Perinatal Quality Collaboratives: Working Together to Improve Maternal Outcomes
Perinatal Quality Collaboratives (PQCs) serve an important role, providing infrastructure that supports quality improvement efforts addressing obstetric care and outcomes. State-based PQCs partner with hospitals, providers, nurses, patients, public health, and other stakeholders to provide opportunities for collaborative learning, rapid response data, and quality improvement science support to achieve systems-level change.
PQCs have contributed to important changes in healthcare and led to significant improvements in maternal and infant outcomes. For example:
The Illinois Perinatal Quality Collaborative improved timely treatment for women with severe high blood pressure, increasing the percentage of patients treated within 60 minutes from 41% at baseline to 79% in the first year of the project.
The Northern New England Perinatal Quality Improvement Network improved care for women with opioid use disorder, increasing access to the lifesaving medication naloxone (11% to 36%) and breastfeeding counseling (51% to 72%) over a 13-month time period.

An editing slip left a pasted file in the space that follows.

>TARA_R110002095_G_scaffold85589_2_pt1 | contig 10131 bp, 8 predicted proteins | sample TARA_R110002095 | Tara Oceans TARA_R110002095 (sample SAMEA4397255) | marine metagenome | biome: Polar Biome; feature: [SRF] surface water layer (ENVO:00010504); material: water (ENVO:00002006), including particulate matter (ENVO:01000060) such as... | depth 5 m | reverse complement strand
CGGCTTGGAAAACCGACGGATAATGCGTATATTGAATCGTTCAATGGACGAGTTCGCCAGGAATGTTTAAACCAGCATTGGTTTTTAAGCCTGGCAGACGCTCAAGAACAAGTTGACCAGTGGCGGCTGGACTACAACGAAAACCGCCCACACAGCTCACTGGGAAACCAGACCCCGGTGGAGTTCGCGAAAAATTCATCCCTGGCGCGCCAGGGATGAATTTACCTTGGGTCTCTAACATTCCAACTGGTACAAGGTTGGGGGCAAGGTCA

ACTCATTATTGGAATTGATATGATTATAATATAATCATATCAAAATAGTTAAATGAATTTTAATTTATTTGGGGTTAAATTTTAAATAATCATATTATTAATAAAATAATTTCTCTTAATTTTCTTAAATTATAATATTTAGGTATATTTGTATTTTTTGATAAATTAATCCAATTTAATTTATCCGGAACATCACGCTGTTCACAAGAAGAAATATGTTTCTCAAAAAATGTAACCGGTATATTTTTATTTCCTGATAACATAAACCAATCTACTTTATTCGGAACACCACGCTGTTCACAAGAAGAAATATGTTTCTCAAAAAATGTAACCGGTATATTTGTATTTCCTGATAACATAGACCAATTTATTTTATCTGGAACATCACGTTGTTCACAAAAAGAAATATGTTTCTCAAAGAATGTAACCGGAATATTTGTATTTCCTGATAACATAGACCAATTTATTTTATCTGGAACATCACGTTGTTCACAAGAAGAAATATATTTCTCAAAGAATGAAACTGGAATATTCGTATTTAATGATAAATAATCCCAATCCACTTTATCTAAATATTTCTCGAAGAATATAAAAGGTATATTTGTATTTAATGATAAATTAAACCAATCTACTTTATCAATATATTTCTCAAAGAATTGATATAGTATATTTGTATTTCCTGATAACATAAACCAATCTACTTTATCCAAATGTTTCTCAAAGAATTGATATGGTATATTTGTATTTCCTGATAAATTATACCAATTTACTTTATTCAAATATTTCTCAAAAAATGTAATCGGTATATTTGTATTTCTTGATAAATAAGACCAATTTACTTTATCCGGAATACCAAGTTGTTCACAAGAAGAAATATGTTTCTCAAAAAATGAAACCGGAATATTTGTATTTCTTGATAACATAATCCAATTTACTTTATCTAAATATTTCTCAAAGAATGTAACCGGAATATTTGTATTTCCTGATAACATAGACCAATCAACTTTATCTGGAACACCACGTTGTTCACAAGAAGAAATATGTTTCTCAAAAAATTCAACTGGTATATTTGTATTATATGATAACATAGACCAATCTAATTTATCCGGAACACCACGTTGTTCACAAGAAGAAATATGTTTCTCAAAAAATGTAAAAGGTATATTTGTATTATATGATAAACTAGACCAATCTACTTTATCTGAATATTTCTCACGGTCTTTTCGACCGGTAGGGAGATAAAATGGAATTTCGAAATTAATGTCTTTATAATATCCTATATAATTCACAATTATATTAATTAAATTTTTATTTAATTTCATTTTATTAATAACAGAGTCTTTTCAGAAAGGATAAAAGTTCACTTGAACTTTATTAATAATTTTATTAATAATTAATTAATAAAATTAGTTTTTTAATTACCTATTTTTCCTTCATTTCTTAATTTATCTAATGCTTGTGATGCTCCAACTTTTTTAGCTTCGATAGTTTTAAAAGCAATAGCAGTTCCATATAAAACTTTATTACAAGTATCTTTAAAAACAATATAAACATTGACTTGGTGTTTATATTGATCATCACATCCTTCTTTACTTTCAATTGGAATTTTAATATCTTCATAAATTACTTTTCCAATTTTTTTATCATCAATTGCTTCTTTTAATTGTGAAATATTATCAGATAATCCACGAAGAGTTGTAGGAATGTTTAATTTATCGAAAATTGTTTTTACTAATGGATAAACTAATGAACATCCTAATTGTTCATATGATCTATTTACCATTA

The California Maternal Quality Care Collaborative reduced serious pregnancy complications among women with severe bleeding during pregnancy or delivery, decreasing rates by 22.7% at baseline to 18.0% in the last half of the 14-month project.
CDC is currently providing support for state-based PQCs in Alaska, Arkansas, California, Colorado, Florida, Georgia, Illinois, Indiana, Louisiana, Massachusetts, Maryland, Maine, Michigan, Mississippi, Montana, North Dakota (and South Dakota as participating state), Nebraska, New Jersey, New York, Ohio, Tennessee, Texas, Utah, Virginia, Washington, Wisconsin, and West Virginia, and for the National Network of Perinatal Quality Collaboratives.
Given the urgent challenges facing maternal and newborn health across the country, there is an important role for PQCs nationwide.
- PQCs can adapt and address critical current and emergent perinatal health issues facing our nation.
- CDC will continue to support strong science that demonstrates the impact of using a collaborative population-based approach to improve the quality of care for our nation’s moms and babies.
- As state maternal mortality review committees (MMRCs) develop clinical recommendations to improve maternal outcomes, PQCs will be a key partner in implementing recommendations more broadly across health facility networks.
For more information, visit CDC’s PQC webpage and read Advances in Maternal Fetal Medicine – Perinatal Quality Collaboratives: Working Together to Improve Maternal Outcomes.